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Tripoli struggles with extremists, and refugees

Sectarian tensions run high in Tripoli and refugees are increasingly vulnerable to indiscriminate arrest, exploitation and recriminatory attacks
Syrian refugees in Tripoli, Lebanon (MEE/Rebecca Murray)

TRIPOLI, Lebanon - Ahmad, a middle-aged man from Homs, Syria, lives afraid in his impoverished surroundings. His home is along Tripoli’s seafront amongst a squalid stretch of makeshift shacks and piles of garbage. A Ferris wheel, part of a small amusement park, is visible from this muddy tract, but is not a place many Syrian refugees feel comfortable, or can afford to go.

“I have identification papers, but I don’t trust anyone,” Ahmad said. “If I walk 100 metres away from this area, I am scared.”

With the Syrian conflict into its fourth year, there are over one million registered refugees in Lebanon, although real estimates are thought to be much higher. Lebanon’s population of four million is overwhelmed, along with its infrastructure, services, and weak labour market.

Tripoli, a conservative, predominantly Sunni city, has been mostly sympathetic to the Syrian rebellion since the war broke out, and a destination for nearly 300,000 refugees looking for relative safety.

But sectarian tensions across Lebanon run high, and Syrian refugees are increasingly vulnerable to indiscriminate arrest, exploitation, and recriminatory attacks.

In recent weeks, mass arrests of Syrian male refugees in the Lebanese-Syrian border town of Arsal by Lebanese soldiers on the hunt for militant sleeper cells have been plagued with accusations of physical abuse. These stories, some have said, feed good PR to militant groups like Islamic State (IS) and the al-Qaeda affiliated Nusra Front (NF).

“This is the first time I’ve seen my army acting like this,” said Mohammed Kurani, a 32-year old Lebanese relief worker with Syrian refugees in Tripoli, whose brother is in the military. Kurani believes a small contingent of pro-Hezbollah soldiers is to blame.

The army is beloved as Lebanon’s non-sectarian institution, and has popular support to secure Arsal, in the foothills of the Qalamoun Mountains, from infiltration by IS and NF fighters.

The kidnapping of security forces by these militant groups during a fierce battle in Arsal in August was greeted with national outrage. There are currently 21 hostages still being held and three were executed. Negotiations for their release, despite Qatar’s mediating role, have stalled. Militants have demanded an open passage for supplies from Syria to Arsal before winter arrives, and the release of prisoners from Roumieh.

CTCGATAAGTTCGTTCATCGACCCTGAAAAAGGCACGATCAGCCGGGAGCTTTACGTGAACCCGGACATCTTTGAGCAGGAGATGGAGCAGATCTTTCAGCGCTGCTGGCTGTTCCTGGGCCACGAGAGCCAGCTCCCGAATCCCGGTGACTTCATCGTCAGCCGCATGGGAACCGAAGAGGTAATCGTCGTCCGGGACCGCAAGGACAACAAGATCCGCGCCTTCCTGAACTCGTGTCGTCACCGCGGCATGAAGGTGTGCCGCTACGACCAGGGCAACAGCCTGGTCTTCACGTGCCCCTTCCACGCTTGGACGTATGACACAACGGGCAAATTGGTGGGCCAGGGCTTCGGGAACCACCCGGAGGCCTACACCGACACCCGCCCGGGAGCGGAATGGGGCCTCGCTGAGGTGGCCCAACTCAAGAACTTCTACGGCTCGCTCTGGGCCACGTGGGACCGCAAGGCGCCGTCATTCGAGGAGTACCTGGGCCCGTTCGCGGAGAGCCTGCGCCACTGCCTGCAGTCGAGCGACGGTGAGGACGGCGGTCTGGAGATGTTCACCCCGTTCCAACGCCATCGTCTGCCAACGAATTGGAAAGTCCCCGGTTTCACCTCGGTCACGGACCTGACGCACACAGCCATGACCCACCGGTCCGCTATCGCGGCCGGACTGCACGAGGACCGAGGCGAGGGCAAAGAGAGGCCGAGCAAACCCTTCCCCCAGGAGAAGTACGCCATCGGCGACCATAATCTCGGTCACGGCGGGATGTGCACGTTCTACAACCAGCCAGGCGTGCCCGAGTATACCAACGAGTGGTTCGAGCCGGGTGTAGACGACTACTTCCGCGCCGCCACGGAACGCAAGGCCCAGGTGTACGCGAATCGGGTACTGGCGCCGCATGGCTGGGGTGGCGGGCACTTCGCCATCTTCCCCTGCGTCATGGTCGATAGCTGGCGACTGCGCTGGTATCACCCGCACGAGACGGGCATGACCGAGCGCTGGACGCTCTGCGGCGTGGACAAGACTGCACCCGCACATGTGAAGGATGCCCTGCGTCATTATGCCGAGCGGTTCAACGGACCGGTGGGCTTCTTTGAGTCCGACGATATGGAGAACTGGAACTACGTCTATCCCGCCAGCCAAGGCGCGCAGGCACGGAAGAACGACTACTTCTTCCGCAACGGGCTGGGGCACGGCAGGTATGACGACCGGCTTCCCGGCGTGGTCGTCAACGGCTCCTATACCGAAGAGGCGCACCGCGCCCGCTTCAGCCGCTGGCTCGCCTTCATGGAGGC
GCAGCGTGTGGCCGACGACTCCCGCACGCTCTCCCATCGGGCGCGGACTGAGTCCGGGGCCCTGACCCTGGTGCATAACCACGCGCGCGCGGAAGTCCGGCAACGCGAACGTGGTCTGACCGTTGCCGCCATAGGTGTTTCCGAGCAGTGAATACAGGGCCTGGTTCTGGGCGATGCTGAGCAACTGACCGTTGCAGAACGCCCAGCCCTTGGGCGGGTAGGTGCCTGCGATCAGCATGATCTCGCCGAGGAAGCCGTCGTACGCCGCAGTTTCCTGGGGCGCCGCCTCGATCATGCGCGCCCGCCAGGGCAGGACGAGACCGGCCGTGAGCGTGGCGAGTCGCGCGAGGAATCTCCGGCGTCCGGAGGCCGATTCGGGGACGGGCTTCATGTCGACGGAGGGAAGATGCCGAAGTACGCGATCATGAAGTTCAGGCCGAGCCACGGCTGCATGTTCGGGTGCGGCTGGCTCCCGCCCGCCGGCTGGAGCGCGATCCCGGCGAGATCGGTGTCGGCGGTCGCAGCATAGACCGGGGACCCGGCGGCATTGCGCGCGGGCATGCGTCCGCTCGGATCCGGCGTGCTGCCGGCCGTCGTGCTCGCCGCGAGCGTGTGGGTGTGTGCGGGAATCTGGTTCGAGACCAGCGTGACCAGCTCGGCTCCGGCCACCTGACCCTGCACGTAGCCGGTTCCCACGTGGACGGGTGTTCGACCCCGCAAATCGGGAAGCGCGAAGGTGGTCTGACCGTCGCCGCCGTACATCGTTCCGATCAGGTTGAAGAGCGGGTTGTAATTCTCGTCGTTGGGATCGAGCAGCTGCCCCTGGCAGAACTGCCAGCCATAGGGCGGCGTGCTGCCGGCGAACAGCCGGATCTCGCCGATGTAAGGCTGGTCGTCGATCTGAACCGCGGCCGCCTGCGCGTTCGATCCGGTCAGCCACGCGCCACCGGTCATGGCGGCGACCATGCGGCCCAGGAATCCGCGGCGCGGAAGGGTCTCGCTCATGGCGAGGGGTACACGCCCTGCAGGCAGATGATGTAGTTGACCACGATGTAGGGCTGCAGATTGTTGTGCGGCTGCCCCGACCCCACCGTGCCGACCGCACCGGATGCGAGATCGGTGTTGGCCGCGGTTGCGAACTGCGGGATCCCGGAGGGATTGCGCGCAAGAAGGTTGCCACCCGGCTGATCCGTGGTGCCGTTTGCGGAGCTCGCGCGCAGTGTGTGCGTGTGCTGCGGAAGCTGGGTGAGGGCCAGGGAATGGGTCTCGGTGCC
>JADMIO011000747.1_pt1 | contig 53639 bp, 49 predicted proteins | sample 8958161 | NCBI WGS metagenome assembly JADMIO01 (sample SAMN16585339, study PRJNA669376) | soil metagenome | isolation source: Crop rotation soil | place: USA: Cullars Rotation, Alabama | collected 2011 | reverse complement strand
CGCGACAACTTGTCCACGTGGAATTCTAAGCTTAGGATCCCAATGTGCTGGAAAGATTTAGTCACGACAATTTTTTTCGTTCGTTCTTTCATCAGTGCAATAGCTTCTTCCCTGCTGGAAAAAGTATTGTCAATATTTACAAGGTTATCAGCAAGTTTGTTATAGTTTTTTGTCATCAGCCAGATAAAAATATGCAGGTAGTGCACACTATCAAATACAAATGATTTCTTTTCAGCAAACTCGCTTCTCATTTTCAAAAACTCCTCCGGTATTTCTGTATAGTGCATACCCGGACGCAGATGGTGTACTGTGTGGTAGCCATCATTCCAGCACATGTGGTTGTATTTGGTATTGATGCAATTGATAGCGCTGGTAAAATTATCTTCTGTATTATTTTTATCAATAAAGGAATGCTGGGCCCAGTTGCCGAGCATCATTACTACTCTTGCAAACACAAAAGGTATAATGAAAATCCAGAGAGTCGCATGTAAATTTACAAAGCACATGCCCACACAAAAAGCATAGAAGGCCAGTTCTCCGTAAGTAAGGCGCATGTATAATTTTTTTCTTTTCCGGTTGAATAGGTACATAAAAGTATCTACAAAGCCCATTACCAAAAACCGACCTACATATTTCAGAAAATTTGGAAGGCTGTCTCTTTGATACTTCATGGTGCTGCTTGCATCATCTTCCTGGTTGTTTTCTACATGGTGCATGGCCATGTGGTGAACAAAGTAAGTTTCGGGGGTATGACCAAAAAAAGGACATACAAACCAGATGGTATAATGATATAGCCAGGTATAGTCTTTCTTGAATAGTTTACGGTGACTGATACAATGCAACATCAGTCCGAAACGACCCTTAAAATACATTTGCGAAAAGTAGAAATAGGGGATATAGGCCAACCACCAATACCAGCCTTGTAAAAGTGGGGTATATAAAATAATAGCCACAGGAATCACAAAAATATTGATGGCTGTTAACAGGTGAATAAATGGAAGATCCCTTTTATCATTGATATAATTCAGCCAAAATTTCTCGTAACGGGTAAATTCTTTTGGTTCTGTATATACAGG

In Tripoli, the Lebanese army maintains a heavy presence to deter fighting between the warring neighbourhoods of Sunni-dominated Bab al-Tabbaneh, and the Alawite hilltop Jabal Mohsen. Their grievances date back to the Syrian occupation of Lebanon, but current clashes often reflect events inside Syria.

“The Islamic State has so far had very little appeal in Tripoli, even including in the minority of hardcore militant Islamists,” said Raphaël Lefèvre, a visiting scholar with the Carnegie Middle East Centre.

“In comparison, Nusra has fared much better, winning the hearts and minds of many Tripolitan Salafis who respect the jihadist group's impressive record in fighting Bashar al-Assad - as opposed to the Islamic State's long focus on building a power base and imposing its harsh rule on others, including on anti-Assad rebels.”

“This is not to say that Nusra has a sophisticated local network or organisational structure in Tripoli,” Lefèvre added. “But it does have the sympathy of many of the hardcore Islamist militants, some of whom have gone to fight in its ranks in Syria, and have now returned to Lebanon.”

Salafi Sheikh Raed Hlayhel, of Tripoli’s Qalamoun mosque, first hit the headlines in 2006 as an outraged protestor against the Danish cartoons depicting the Prophet Mohammed. He is now a member of the Muslim Scholars Committee, which had a key role as mediators at the bequest of Prime Minister Tammam Salam at the beginning of the hostage crisis.

“Nusra were positive in the negotiations,” Hlayhel said. “They wanted a secure place for refugees in Arsal. And they were asking if they could visit their families, meaning, for their supply route to be secure.”

“The army and Hezbollah may try to go against ISIS and Nusra, but it will show the Sunni community they are against them, and it might turn them against them,” he said. “Although there are none of their representative here, people will feel angry.”

Where Tripoli is headed is dependent on whether the splintered and weak moderate Sunni parties can unify, or whether IS and the NF will capitalise on anger, and partner up to build a formidable local base.

Dr. Motaz, a Syrian doctor from Yabroud, walked across the Qalamoun to Arsal with his family when his town fell to Assad forces in March. Two weeks ago he was arrested visiting friends in Baalbek.

He believes the Lebanese have mixed feelings about Syrians now. “Some are still sympathetic towards refugees. Others were sympathetic, but are now against us. They blame us for the economic and security situation in Lebanon.”

Relief worker Mohammed Kurani agreed. “There is a lot of pressure on refugees to return to the Qalamoun, or to enter Lebanon. Their first objective is to come to Tripoli because they still believe it’s a good hosting area for refugees,” he said.

“But what the refugees don’t know is they are losing this host community, for a lot of reasons. Because of the army hostages, and also because of the economic situation, which is very hard. On top of that, our government has no strategy. I’m not optimistic and I see a bomb in the coming future. A social bomb, for sure.”